Followers of my Webcomics Wednesday posts might notice a recurring theme: I cover a lot of webcomics about young girls who suddenly find themselves gifted with magic powers. Though I’d be lying if I said I didn’t like that trope, there’s another reason I cover it so often: The world of webcomics is simply flooded with magical girl stories (which have their roots in anime and manga; perhaps Sailor Moon rings a bell?). It would be easy to lump them all together and move on, but don’t! There’s rich variety to be found in the category, in everything from the art to the tone to the characterizations. This week’s featured webcomic, StarHammer, also features a magical girl, but adds a heap of visual humor to the typical markers of the genre.
Evey, the magical girl, lives in a world where some people—“advanced humans”— take on a superhero-like mantle. Thus far, Evey hasn’t shown a shred of talent—let alone interest—in superheroing, so she’s extra surprised to wake up one morning to find a mystical, celestial hammer called Orion’s Mallet trailing her like a puppy. Everyone else seems thrilled, from her family to her best friend Izzy, but for Evey, her new, glittering shadow is more of an embarrassment.
Soon, though, she finds the powers she gains from the hammer intoxicating, if a little unpredictable. When one of her classmates, who seems destined to grow into a supervillain, has a mortar-crumbling tantrum in the hallway, Evey dismantles the situation by invoking the power of the constellation Ursa Major, and while it’s a little more cute than terrifying, it gets the job done.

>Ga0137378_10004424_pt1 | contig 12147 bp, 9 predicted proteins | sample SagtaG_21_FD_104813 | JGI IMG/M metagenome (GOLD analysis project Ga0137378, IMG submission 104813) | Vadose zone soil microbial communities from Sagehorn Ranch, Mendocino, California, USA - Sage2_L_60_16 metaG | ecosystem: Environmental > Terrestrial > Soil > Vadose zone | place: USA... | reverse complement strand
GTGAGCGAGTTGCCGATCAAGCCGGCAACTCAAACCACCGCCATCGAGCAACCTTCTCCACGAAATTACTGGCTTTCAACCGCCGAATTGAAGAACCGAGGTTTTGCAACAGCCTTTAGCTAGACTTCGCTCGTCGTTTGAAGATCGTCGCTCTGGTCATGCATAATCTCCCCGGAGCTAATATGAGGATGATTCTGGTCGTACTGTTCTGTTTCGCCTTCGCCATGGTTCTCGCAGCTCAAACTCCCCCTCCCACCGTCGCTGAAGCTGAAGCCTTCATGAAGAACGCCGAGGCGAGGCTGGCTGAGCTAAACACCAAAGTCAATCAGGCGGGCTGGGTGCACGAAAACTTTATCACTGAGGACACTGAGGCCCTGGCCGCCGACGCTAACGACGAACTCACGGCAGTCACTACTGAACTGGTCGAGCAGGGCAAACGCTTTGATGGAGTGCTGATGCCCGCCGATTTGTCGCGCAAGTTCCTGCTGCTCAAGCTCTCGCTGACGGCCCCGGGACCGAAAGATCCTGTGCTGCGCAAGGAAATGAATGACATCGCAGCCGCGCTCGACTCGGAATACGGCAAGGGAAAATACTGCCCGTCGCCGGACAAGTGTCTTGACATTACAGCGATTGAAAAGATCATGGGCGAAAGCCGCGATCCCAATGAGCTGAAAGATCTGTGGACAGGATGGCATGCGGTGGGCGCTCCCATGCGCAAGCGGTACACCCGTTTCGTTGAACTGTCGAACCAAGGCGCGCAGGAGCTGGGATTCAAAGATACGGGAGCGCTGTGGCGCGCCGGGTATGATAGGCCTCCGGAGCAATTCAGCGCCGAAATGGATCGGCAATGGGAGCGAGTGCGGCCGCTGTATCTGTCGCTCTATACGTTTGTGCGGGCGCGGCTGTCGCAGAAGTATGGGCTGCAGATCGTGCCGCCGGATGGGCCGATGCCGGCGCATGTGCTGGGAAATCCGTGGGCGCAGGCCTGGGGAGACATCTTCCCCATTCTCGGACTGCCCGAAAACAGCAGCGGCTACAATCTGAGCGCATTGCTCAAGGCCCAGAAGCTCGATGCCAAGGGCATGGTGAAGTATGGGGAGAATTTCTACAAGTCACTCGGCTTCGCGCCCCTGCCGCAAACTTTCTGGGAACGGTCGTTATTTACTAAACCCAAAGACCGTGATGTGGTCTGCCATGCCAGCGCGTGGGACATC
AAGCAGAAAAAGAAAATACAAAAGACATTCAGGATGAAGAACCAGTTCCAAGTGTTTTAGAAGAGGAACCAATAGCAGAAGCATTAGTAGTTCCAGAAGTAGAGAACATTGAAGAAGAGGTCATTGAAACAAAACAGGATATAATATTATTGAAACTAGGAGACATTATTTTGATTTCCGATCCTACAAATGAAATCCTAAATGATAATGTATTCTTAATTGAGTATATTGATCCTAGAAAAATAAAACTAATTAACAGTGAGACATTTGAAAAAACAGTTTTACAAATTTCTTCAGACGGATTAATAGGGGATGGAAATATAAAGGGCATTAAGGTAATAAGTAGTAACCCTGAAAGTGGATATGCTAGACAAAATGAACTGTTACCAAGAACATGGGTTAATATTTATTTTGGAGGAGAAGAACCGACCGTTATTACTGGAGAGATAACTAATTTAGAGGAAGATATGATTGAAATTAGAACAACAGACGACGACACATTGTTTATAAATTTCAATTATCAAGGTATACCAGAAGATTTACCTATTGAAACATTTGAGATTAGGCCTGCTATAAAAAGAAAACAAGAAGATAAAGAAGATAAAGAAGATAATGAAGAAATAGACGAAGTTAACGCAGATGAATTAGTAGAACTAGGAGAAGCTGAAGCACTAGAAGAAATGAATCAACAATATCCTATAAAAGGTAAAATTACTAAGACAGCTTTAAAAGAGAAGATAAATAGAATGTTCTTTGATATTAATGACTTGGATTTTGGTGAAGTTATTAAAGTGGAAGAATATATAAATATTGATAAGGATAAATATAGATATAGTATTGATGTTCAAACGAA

Just as Evey is warming up to her newfound skills, thanks in no small part to Izzy’s enthusiastic encouragement, she gets some unexpected visitors at home—former superhero StarHammer, who previously wielded Orion’s Mallet, and agents from the government body regulating advanced-human activities. As she gets further drawn in to the official world of superheroes, she learns intriguing secrets about the Mallet’s previous owner and wrestles with advanced-human bureaucracy, the constraints of which get her into some as-yet-unnamed trouble.
A big part of StarHammer’s charm comes from the visual comedy in the artwork, communicated through facial expressions, gestures, and well-timed slapstick. The artist, Harry Bogosian, deploys cartoonish action with cinematic deftness, which nicely matches the punchy, lively narrative style. And not for nothing, his widely varied character figures, diverse in skin tone and body shape, are a real treat. After a brief hiatus in January, the team behind StarHammer is back to regular updates, and they’re just starting to get into the explanation for the chapter-opening scenes of Evey’s disciplinary proceedings. Add to that some sly hints of secrets Izzy’s been keeping about her past, and those are some compelling reasons to keep tuning in for new pages.